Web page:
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Hum Vaccin. 2011 Jan 1;7(1):67-73. Epub 2011 Jan 1.

Correlates of receiving recommended adolescent vaccines among adolescent females in North Carolina.

Author information

1
UNC Gillings School of Global Public Health, Chapel Hill, NC, USA. preiter@email.unc.edu

Abstract

BACKGROUND:

Immunization is a successful and cost-effective method for preventing disease, yet many adolescents do not receive recommended vaccines. We assessed correlates of uptake of three vaccines (tetanus booster, meningococcal, and human papillomavirus [HPV] vaccines) recommended for adolescent females. Methods. We examined cross-sectional data from 647 parents of 11-20 year-old females from North Carolina who completed the Carolina HPV Immunization Measurement and Evaluation (CHIME) Project follow-up survey in late 2008. Analyses used ordinal and binary logistic regression.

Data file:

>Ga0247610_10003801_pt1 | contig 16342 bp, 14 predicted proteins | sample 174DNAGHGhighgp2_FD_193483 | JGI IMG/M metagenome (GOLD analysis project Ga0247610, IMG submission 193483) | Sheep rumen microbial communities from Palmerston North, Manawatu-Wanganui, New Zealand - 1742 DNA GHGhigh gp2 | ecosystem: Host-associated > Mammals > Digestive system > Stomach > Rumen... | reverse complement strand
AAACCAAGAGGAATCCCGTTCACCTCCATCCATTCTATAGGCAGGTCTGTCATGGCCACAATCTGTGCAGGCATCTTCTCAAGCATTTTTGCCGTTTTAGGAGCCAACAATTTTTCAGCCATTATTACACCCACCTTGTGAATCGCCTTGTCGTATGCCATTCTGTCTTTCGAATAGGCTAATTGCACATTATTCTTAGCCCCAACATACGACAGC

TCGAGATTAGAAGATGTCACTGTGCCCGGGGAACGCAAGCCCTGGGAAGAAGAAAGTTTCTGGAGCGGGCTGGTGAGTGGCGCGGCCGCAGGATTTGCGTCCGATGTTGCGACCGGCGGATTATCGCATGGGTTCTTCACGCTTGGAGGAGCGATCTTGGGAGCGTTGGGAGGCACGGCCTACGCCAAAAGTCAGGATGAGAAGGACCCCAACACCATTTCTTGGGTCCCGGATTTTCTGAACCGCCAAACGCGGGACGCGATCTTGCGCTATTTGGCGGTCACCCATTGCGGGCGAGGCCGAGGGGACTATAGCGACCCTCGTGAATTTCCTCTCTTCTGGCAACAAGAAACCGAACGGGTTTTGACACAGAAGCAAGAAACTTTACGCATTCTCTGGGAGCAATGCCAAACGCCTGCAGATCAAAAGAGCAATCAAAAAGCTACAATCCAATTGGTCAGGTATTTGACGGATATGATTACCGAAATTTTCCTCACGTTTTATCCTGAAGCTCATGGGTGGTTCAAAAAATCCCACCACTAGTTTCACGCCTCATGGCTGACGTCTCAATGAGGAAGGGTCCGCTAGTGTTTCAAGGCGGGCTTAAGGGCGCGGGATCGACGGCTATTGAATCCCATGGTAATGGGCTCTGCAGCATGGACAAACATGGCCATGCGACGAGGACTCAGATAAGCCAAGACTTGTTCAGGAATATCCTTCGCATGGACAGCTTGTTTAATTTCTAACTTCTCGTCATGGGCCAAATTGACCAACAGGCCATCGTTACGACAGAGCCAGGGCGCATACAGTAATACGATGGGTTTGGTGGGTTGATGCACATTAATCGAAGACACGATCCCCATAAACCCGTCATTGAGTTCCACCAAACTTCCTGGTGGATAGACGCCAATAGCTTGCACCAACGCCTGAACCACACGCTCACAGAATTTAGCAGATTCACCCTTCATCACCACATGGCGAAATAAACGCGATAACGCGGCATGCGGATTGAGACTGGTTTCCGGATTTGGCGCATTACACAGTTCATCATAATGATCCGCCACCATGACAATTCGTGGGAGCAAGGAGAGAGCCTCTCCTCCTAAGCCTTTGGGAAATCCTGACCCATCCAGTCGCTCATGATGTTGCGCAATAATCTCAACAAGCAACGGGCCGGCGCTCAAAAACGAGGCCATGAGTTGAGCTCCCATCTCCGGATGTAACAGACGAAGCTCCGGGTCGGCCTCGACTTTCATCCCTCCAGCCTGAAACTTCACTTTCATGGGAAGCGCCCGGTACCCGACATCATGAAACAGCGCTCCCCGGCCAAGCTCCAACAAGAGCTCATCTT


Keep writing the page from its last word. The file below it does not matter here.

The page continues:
RESULTS:

Only 17% of parents indicated their daughters had received all three vaccines. Eighty-seven percent of parents indicated their daughters had received tetanus booster vaccine, 36% reported vaccination against meningococcal disease, and 36% reported HPV vaccine initiation. Daughters aged 13-15 years (OR = 1.70, 95% CI: 1.09-2.64) or 16-20 years (OR = 2.28, 95% CI: 1.51-3.44) had received a greater number of these vaccines compared to daughters aged 11-12 years. Daughters who had preventive care visits in the last year (OR = 4.81, 95% CI: 3.14-7.34) or whose parents had at least some college education (OR = 1.90, 95% CI: 1.29-2.80) had also received a greater number of these vaccines.

CONCLUSIONS:

Few daughters, particularly 11-12 years olds, had received all three vaccines recommended for adolescent females. Ensuring annual preventive care visits and increasing concomitant administration of adolescent vaccines may help increase vaccine coverage.

PMID:
21263224
PMCID:
PMC3062241
[Indexed for MEDLINE]
Free PMC Article

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